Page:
Alda said that though he has been happily married for 31 years, he became interested in the subject of divorce in the ‘80s through friends, in particular one who was in his early 50s, married a younger woman and suddenly found that he was going to be a father. "He was going to Lamaze classes and was finally present at the birth." The same thing happens to Alda's character in the film.

But I wasn't really interested in writing it as a movie until I realized I would probably enjoy also following what happened to his first wife. I think you get a more balanced view of what life is like now for suddenly single people (by) following both of them."

What's more, Alda said virtually everything in the film springs from a real-life situation. "Some of the funniest things they say and some of the more touching things they say came from real people. So I can praise them without patting myself on the back because all I did was listen and find a way to put it together."

Alda said his method of developing a script is to write notes to himself and throw them in a "crummy little nylon bag that I carry around with me wherever I go." When the notes get him excited enough he begins to write the script.

For "A New Life" the inspiration came at Robert Redford's Sundance Institute in Provo Canyon two years ago when he came as a resource director for the June lab.

"I was so excited, so stimulated by being with other filmmakers all day long, talking about moviemaking all day long, that I looked at my notes one day and said, ‘I'm going to start. I'm not going to worry about failing.' Not starting is really fear of failing, I think. The tenor of the place there at Sundance is, ‘You're supposed to fail. You come here to fail. To learn and to get better.' And I tried it, and I started writing and I had a first draft a couple of months later."

Alda has no immediate plans for the future, except to promote "A New Life" and do his IBM commercials. Since most of his fellow "M*A*S*H" cast-members have gotten together for IBM ads, the natural question seems to be whether he and the group would all do a mini-"M*A*S*H" reunion as a future commercial spot. "They tell me that (we will). I'm looking forward to that."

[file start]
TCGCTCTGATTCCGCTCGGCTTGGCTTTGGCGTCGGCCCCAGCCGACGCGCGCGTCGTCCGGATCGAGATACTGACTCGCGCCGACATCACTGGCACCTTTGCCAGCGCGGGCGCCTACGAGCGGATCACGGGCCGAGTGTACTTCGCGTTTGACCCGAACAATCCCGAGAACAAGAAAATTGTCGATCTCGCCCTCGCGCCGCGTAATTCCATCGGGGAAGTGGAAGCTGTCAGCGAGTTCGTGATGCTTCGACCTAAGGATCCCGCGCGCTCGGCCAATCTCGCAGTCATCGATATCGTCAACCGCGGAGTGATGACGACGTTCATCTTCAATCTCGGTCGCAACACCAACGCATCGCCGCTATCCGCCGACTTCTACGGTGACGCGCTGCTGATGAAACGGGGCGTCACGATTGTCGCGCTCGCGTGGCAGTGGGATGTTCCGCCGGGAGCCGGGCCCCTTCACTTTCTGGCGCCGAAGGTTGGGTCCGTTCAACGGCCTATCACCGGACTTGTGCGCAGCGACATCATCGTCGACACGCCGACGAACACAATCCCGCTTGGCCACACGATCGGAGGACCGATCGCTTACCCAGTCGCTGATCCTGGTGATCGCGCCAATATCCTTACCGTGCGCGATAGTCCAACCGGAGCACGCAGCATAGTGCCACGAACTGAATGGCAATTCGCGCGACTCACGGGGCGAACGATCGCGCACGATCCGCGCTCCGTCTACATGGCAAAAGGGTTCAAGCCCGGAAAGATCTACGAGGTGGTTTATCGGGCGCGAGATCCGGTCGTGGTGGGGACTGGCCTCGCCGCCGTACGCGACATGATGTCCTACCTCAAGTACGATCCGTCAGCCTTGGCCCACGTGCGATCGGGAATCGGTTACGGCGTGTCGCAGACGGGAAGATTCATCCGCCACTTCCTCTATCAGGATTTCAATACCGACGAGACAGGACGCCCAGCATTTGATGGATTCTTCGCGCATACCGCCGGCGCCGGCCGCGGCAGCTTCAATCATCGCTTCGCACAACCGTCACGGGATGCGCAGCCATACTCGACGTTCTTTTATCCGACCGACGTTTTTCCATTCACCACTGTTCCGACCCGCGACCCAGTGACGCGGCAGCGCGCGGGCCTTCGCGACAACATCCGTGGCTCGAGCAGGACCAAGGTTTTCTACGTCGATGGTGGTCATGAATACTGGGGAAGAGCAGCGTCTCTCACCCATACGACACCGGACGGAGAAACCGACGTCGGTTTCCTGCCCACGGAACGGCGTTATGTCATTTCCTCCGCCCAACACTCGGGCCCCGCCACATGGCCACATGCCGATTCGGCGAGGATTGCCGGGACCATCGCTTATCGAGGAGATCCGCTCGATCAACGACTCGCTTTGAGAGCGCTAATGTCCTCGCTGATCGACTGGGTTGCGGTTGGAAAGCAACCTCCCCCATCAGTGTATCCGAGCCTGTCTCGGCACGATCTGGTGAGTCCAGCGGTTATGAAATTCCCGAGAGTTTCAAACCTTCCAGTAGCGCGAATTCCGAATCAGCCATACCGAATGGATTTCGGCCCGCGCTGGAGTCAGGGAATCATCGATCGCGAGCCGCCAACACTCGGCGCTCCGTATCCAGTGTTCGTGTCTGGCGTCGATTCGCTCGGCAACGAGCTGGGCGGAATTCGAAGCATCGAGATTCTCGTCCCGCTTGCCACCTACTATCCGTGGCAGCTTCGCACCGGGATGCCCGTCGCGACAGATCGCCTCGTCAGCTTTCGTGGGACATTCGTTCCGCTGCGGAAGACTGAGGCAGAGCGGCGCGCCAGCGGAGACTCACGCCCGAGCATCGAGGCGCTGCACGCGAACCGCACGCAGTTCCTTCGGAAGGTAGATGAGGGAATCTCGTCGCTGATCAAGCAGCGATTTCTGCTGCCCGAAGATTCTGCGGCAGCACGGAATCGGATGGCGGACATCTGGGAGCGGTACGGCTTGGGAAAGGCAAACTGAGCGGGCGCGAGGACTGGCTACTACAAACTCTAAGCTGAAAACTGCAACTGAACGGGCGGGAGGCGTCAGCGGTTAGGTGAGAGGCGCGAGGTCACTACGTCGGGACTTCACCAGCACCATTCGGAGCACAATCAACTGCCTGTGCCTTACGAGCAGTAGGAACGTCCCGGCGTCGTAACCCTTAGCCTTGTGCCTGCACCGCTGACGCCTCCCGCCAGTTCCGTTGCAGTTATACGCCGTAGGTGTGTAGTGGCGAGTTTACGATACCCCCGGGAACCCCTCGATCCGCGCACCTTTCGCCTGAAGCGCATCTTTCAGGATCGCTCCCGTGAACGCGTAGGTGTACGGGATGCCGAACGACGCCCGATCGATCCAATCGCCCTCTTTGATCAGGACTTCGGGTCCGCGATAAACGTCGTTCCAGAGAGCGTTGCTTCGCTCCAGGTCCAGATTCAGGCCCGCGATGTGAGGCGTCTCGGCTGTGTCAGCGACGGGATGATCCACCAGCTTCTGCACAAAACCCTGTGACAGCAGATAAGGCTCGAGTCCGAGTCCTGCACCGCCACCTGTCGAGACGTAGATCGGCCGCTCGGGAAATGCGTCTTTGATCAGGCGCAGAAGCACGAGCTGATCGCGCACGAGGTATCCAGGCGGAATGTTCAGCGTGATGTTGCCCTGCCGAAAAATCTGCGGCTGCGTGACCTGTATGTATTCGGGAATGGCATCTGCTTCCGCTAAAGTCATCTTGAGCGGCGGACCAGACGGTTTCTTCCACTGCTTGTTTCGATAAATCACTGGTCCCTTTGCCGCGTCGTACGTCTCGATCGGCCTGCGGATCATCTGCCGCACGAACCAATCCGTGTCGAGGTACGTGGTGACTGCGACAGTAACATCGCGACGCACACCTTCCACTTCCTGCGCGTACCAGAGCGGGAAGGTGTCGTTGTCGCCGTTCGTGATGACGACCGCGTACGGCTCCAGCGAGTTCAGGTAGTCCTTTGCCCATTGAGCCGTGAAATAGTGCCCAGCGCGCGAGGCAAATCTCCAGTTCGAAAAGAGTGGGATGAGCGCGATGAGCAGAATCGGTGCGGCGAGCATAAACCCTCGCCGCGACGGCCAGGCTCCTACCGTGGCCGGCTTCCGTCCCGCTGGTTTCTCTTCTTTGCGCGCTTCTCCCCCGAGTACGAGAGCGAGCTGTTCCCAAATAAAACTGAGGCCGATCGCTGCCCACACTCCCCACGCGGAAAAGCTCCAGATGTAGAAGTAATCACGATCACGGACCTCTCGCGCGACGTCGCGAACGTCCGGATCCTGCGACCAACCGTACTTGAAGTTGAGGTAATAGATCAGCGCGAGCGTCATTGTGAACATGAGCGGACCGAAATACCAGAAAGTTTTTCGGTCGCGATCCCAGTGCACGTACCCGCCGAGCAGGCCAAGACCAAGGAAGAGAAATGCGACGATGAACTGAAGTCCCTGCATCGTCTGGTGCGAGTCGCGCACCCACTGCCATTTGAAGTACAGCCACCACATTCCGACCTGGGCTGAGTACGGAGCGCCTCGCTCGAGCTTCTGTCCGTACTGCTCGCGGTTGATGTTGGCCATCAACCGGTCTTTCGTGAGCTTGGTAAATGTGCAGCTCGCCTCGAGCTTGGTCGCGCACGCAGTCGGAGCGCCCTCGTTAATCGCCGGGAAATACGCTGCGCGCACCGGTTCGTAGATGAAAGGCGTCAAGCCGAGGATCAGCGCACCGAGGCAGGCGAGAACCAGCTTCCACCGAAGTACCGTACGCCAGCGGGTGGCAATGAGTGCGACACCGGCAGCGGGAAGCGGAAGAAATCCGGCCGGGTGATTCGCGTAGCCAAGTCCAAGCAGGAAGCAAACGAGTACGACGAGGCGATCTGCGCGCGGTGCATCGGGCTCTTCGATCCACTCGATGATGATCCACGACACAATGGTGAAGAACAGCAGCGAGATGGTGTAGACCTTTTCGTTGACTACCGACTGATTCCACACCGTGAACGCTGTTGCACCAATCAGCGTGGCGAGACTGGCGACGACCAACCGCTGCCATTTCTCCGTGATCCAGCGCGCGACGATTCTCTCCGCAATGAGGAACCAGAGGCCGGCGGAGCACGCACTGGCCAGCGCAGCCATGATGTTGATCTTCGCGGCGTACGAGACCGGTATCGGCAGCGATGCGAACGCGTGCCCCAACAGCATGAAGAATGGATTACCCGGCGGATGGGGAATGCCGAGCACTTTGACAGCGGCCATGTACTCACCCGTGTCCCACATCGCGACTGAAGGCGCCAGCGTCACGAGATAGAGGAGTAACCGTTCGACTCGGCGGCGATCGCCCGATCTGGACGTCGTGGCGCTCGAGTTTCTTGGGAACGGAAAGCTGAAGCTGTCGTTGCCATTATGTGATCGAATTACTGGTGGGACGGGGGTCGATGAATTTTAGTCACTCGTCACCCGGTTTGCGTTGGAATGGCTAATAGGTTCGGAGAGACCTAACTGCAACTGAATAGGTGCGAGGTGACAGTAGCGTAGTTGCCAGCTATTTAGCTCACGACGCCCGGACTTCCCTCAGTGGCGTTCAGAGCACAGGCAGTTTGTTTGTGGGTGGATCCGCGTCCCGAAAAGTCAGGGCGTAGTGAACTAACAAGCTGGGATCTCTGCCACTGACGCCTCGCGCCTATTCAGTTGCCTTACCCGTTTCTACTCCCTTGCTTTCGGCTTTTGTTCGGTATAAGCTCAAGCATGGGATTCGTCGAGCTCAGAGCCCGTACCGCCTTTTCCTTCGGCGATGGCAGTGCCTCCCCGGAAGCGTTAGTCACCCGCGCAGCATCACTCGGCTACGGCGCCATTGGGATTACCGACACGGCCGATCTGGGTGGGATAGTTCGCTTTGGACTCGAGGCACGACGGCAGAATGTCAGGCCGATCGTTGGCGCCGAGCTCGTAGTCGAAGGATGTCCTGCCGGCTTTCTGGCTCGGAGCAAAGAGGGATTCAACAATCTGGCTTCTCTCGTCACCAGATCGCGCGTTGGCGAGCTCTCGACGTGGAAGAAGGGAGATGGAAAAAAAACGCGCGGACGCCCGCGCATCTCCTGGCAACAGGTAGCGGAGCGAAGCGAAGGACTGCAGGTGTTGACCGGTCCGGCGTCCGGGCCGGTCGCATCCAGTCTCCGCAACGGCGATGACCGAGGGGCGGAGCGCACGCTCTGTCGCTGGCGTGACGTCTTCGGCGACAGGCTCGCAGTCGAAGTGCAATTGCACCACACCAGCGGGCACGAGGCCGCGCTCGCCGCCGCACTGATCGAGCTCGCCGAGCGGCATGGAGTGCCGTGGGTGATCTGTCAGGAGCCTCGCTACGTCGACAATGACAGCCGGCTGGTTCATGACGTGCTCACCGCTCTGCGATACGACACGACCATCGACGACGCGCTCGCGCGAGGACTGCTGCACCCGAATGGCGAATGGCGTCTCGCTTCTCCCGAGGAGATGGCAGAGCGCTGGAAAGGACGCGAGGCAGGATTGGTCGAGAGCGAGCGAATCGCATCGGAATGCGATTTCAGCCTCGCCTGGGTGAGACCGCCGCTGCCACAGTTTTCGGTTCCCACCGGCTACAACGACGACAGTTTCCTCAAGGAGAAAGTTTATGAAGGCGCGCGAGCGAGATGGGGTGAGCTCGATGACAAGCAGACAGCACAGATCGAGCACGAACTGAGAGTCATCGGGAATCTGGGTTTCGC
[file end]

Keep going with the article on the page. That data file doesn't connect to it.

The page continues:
Alan Alda as Hawkeye Pierce in TV's "M*A*S*H (1972-83)

And of trade paper reports that he's working up a sequel to "The Four Seasons"? "I keep reading that too. But I keep not thinking of one. I haven't got an idea that I think works yet. I would love to see what happens to those characters 10 years later, because the world has changed so much. And I love those characters. They're very specific. They really seem like real people to me. But I don't want to do it just to do a sequel. I want it to be something I would like to go see myself. I don't want it to seem like a ripoff either."

Though he writes and directs his own movies now, Alda says he is not opposed to doing films for other writers and directors. He just hasn't found one that's been alluring enough.

"I'm actively looking for it. It would have to be something I really want to do. I'm offered things that wind up being played by a very wide range of people. And some of them are cops and some of them are businessmen, lawyers or doctors, blue-collar people sometimes. And I like that."

Alda's father was the late Robert Alda, a distinguished actor in his own right. And Alda's daughters Elizabeth and Beatrice have also acted, together in "The Four Seasons," and Beatrice plays Alda's daughter in "A New Life."

"I do exactly what my father did. I discourage them and then I do everything I can to help them. That's what he did with me. He got me a job once in Italy working in a play with him. And then I went up and did a small part in a television show he was doing. He tried to help me get some experience. I made my daughters big speeches about how they should find some other profession and I wrote them parts in ‘Four Seasons.' One daughter's not acting now, she's studying to teach deaf children. Beatrice is still acting, although she's exploring other parts of the business. It's very tough to be an actor.

"I hope my kids are happy in whatever they're doing. I hope they can be as happy as I've been. I've been very happy, very lucky."